How to Plant a Maple Tree

No other tree can outshine a maple when it comes to spectacular fall colors, shade production, and overall landscape beauty. Use these tips for planting a maple tree so you can get off to a great start this planting season.

Most of us are familiar with the large-growing varieties of maple trees and have probably enjoyed maple syrup from the Sugar Maple tree but there are many more varieties of maple trees growing in the United States.

Tall or short, shade or syrup producing, red or yellow, all maple tree varieties have a few things in common. The proper way to plant them is one of those common threads among the varieties.

Most Popular Maple Tree Varieties

Maple Tree Size Chart

Tree Light Requirements Mature Height Mature Width USDA Hardiness Zone Foliage Cycle Annual Growth Rate
Dwarf Japanese Maple Full Sun 15 Feet 15 Feet 5-9 Deciduous 3-6 Inches
Autumn Blaze Maple Full Sun 40-55 Feet 30-40 Feet 4-8 Deciduous 2-4 Feet
Brandywine Maple Full Sun 25-35 Feet 15-25 Feet 4-8 Deciduous 3 Feet
October Glory Maple Full Sun 40-50 Feet 25-35 Feet 3-9 Deciduous 1-2 Feet
Bloodgood Japanese Maple Full Sun 15-20 Feet 15-20 Feet 5-8 Deciduous 1-2 Feet
Red Emperor Japanese Maple Full Sun 10-15 Feet 10-15 Feet 5-9 Deciduous 2-3 Feet
Red Maple Full Sun 40-60 Feet 40 Feet 3-9 Deciduous 1-2 Feet

Where & When to Plant a Maple Tree

Finding the right planting area for your maple tree is imperative for it to thrive. All varieties of maple trees grow best in well- drained soil that is slightly acidic and kept moist. These hardwood trees grow best in a full sun location with one exception – the Japanese Maple. The Japanese Maple tree is a smaller, ornamental variety of maple tree and grows best when planted in a location that will provide the tree with afternoon shade.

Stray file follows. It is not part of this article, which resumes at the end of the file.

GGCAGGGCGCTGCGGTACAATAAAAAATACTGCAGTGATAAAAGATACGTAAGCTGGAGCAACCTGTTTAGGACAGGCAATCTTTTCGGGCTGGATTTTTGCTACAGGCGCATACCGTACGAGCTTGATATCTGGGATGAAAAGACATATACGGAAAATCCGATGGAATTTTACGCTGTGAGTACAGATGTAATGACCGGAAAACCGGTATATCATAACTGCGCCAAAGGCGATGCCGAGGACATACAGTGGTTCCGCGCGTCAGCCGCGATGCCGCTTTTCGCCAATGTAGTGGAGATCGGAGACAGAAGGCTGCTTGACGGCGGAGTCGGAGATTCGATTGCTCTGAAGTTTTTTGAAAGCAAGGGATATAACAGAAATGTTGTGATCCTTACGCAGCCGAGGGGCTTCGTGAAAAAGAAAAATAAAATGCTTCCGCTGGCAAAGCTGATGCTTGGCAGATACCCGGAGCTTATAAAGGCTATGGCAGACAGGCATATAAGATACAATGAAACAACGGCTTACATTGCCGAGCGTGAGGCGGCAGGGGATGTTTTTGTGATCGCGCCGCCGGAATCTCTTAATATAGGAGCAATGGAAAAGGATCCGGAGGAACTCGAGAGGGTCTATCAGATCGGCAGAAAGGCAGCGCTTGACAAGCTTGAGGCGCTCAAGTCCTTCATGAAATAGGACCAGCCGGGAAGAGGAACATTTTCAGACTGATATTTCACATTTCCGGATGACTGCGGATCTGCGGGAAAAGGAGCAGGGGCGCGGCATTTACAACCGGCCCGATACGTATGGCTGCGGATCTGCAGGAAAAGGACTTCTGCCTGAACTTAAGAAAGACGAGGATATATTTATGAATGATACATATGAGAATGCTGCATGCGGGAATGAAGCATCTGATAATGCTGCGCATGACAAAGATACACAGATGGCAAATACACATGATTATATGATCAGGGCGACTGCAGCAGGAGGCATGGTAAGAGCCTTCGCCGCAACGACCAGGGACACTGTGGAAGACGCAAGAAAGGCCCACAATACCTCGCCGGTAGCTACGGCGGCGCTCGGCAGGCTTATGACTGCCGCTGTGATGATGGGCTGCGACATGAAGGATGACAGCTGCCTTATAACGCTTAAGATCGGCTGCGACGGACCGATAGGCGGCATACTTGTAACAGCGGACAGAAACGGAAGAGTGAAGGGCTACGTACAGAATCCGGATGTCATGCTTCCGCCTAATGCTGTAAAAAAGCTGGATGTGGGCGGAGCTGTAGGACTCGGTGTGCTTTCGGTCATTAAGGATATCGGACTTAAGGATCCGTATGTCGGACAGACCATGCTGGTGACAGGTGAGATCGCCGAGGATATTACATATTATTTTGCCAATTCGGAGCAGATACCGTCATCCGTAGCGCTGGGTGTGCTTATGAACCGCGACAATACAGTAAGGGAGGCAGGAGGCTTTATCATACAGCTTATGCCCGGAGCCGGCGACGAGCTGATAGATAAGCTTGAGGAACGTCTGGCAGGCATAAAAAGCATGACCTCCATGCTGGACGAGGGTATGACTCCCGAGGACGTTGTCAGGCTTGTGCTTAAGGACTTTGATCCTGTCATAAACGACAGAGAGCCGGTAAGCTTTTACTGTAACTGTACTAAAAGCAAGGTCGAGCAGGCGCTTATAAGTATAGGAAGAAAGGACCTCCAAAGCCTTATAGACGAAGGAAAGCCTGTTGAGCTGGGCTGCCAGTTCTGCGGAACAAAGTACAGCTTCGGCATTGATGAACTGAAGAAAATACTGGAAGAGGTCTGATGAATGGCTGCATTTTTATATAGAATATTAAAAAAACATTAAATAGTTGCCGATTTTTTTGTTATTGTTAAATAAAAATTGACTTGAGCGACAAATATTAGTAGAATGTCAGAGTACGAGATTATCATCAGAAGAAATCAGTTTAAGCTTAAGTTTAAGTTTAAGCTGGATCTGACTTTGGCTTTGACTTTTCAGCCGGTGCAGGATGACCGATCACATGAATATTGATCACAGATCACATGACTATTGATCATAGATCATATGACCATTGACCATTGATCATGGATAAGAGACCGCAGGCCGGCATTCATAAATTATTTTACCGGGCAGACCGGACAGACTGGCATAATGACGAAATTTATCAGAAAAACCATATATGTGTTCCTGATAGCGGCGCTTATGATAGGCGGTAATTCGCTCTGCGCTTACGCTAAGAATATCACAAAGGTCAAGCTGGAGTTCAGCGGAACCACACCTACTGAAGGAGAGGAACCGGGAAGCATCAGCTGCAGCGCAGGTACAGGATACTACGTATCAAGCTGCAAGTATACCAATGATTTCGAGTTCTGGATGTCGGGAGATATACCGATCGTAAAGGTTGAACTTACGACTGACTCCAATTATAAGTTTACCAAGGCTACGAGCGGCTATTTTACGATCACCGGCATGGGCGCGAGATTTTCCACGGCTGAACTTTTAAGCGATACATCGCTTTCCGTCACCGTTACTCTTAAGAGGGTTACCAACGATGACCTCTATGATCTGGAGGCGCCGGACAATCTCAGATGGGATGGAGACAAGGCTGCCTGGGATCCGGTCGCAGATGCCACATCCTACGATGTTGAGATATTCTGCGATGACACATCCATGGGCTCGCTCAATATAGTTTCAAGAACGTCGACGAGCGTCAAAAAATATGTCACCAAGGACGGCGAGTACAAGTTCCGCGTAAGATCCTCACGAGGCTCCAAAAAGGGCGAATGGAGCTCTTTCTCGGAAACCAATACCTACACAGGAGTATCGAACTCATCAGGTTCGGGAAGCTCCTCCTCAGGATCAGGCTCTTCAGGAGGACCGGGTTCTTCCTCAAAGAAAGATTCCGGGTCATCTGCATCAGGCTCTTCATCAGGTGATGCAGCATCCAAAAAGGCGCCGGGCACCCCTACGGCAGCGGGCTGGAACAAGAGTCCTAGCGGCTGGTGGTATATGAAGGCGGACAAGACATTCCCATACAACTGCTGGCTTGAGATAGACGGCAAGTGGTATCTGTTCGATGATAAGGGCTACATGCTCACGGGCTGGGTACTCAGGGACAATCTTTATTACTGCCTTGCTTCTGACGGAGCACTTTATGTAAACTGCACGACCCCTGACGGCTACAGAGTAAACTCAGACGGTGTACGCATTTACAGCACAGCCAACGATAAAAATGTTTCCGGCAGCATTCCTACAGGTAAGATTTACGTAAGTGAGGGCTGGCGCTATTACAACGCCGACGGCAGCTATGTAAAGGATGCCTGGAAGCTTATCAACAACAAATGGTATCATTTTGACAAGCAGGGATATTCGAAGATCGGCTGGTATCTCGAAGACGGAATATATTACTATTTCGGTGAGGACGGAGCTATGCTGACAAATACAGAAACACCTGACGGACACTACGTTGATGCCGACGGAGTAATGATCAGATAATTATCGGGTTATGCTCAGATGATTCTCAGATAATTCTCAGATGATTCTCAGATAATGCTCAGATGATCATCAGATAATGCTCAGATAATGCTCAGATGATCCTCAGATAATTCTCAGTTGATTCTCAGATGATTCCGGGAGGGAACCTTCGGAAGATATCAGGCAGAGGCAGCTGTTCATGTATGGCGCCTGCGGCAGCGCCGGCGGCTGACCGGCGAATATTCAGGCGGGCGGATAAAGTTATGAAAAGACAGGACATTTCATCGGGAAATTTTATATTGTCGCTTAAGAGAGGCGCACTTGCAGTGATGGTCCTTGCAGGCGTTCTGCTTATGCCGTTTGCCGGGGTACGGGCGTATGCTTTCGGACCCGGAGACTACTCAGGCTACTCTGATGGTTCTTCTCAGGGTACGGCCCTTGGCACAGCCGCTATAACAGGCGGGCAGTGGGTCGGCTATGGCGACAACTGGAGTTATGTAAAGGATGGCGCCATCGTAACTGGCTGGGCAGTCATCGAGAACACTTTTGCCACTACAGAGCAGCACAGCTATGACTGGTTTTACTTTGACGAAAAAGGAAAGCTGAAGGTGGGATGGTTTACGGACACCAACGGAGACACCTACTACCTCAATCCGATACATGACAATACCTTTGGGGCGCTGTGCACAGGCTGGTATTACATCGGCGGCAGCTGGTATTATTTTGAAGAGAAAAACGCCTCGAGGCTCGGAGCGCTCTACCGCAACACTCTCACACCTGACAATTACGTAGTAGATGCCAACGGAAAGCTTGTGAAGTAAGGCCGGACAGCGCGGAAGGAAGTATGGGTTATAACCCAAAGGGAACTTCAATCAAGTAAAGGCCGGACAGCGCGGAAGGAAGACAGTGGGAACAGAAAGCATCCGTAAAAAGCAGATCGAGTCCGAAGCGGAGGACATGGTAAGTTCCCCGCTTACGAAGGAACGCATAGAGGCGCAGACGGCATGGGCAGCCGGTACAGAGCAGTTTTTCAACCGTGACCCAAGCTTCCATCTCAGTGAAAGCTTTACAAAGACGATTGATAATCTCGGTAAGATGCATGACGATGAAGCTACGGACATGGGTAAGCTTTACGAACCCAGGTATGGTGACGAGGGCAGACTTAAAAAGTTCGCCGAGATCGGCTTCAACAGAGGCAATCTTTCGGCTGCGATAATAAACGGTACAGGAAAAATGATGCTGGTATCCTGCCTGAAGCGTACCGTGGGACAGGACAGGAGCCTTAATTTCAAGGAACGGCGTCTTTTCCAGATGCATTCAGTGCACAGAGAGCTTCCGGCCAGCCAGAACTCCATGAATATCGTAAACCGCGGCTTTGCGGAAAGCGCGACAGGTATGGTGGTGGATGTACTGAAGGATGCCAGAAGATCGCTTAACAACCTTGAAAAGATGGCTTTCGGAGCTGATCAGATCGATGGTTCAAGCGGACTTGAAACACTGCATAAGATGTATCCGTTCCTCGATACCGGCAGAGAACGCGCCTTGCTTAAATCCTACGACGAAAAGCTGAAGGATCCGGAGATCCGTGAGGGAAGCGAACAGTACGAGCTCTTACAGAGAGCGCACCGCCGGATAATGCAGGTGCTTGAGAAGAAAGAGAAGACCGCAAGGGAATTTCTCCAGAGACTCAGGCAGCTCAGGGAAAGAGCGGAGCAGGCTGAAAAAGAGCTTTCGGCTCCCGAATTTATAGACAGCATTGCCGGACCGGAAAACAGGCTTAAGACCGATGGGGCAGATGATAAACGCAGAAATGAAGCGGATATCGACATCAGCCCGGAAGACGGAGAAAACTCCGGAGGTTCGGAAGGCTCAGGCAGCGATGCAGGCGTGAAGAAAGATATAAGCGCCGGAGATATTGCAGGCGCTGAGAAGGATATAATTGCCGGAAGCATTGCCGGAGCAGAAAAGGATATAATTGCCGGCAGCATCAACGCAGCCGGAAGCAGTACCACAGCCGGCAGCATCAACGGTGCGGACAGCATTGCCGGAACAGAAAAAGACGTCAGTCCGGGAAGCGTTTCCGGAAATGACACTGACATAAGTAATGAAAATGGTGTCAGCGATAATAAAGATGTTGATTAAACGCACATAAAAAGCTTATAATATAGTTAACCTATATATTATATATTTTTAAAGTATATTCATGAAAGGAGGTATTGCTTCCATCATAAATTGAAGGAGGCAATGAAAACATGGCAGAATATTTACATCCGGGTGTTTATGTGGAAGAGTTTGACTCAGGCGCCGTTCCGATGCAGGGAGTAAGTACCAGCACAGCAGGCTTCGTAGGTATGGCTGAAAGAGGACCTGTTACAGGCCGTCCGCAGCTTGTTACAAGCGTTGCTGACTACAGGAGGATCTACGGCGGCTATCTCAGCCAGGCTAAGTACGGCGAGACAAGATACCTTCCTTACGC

Maple Tree Size

Height of a Maple Tree| Photo By Consider how large the tree will be when mature when selecting a planting site. A mature October Glory Red Maple will be 50-feet tall and have a spread of 35-feet. The Bloodgood Japanese Maples will be 15-feet tall and equally as wide when mature. All other maple varieties will mature to a size range somewhere between the Red and Japanese varieties, so consider that when planting.

Maple Seeds & Cuttings

Young maple trees can be purchased ready to plant or can be started from either a seed or a cutting. Seeds mature in either spring to early summer or late fall, depending on the species. Cuttings are taken in mid-summer or early fall.

Seeds from the maple tree develop and fall off in spring or fall. The seeds are in little pods that float and spin their way down to the ground. Pods are officially called ‘nutlets’, but are commonly referred to as ‘helicopters’, ‘whirlygigs’ or many other fun names. Open the pod and remove seed or plant with pod intact.

Fill a small container with peat moss and press seed 1-inch down into the center of the container. Water seed and place entire container in a plastic bag and place in the refrigerator for 60 days. This is called ‘cold stratification’ and mimics what the seed would go through in nature before it germinates.